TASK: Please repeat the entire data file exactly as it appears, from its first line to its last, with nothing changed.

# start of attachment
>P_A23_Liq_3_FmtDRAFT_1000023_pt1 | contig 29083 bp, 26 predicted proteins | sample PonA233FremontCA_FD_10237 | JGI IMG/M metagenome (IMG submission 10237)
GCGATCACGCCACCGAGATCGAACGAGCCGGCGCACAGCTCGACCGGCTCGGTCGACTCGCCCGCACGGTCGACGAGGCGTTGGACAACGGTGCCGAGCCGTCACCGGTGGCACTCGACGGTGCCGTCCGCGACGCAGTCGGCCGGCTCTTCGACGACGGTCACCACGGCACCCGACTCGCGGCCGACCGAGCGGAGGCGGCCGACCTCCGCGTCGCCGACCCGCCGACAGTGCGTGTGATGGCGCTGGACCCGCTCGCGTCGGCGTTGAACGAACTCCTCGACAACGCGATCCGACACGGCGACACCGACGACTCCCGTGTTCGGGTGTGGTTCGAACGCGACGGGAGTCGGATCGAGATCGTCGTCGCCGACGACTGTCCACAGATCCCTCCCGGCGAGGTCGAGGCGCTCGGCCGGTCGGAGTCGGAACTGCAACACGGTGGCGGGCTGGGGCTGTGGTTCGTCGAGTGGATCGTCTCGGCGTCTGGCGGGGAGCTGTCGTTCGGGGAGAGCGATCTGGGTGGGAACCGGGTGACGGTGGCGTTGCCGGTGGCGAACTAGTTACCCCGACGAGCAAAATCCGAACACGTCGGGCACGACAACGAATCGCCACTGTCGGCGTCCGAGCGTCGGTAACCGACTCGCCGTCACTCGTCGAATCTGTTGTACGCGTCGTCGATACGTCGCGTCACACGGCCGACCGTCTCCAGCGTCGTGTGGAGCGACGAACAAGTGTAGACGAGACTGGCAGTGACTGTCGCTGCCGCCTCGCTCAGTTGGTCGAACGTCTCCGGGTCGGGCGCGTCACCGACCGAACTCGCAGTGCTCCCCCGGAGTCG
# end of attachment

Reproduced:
>P_A23_Liq_3_FmtDRAFT_1000023_pt1 | contig 29083 bp, 26 predicted proteins | sample PonA233FremontCA_FD_10237 | JGI IMG/M metagenome (IMG submission 10237)
GCGATCACGCCACCGAGATCGAACGAGCCGGCGCACAGCTCGACCGGCTCGGTCGACTCGCCCGCACGGTCGACGAGGCGTTGGACAACGGTGCCGAGCCGTCACCGGTGGCACTCGACGGTGCCGTCCGCGACGCAGTCGGCCGGCTCTTCGACGACGGTCACCACGGCACCCGACTCGCGGCCGACCGAGCGGAGGCGGCCGACCTCCGCGTCGCCGACCCGCCGACAGTGCGTGTGATGGCGCTGGACCCGCTCGCGTCGGCGTTGAACGAACTCCTCGACAACGCGATCCGACACGGCGACACCGACGACTCCCGTGTTCGGGTGTGGTTCGAACGCGACGGGAGTCGGATCGAGATCGTCGTCGCCGACGACTGTCCACAGATCCCTCCCGGCGAGGTCGAGGCGCTCGGCCGGTCGGAGTCGGAACTGCAACACGGTGGCGGGCTGGGGCTGTGGTTCGTCGAGTGGATCGTCTCGGCGTCTGGCGGGGAGCTGTCGTTCGGGGAGAGCGATCTGGGTGGGAACCGGGTGACGGTGGCGTTGCCGGTGGCGAACTAGTTACCCCGACGAGCAAAATCCGAACACGTCGGGCACGACAACGAATCGCCACTGTCGGCGTCCGAGCGTCGGTAACCGACTCGCCGTCACTCGTCGAATCTGTTGTACGCGTCGTCGATACGTCGCGTCACACGGCCGACCGTCTCCAGCGTCGTGTGGAGCGACGAACAAGTGTAGACGAGACTGGCAGTGACTGTCGCTGCCGCCTCGCTCAGTTGGTCGAACGTCTCCGGGTCGGGCGCGTCACCGACCGAACTCGCAGTGCTCCCCCGGAGTCG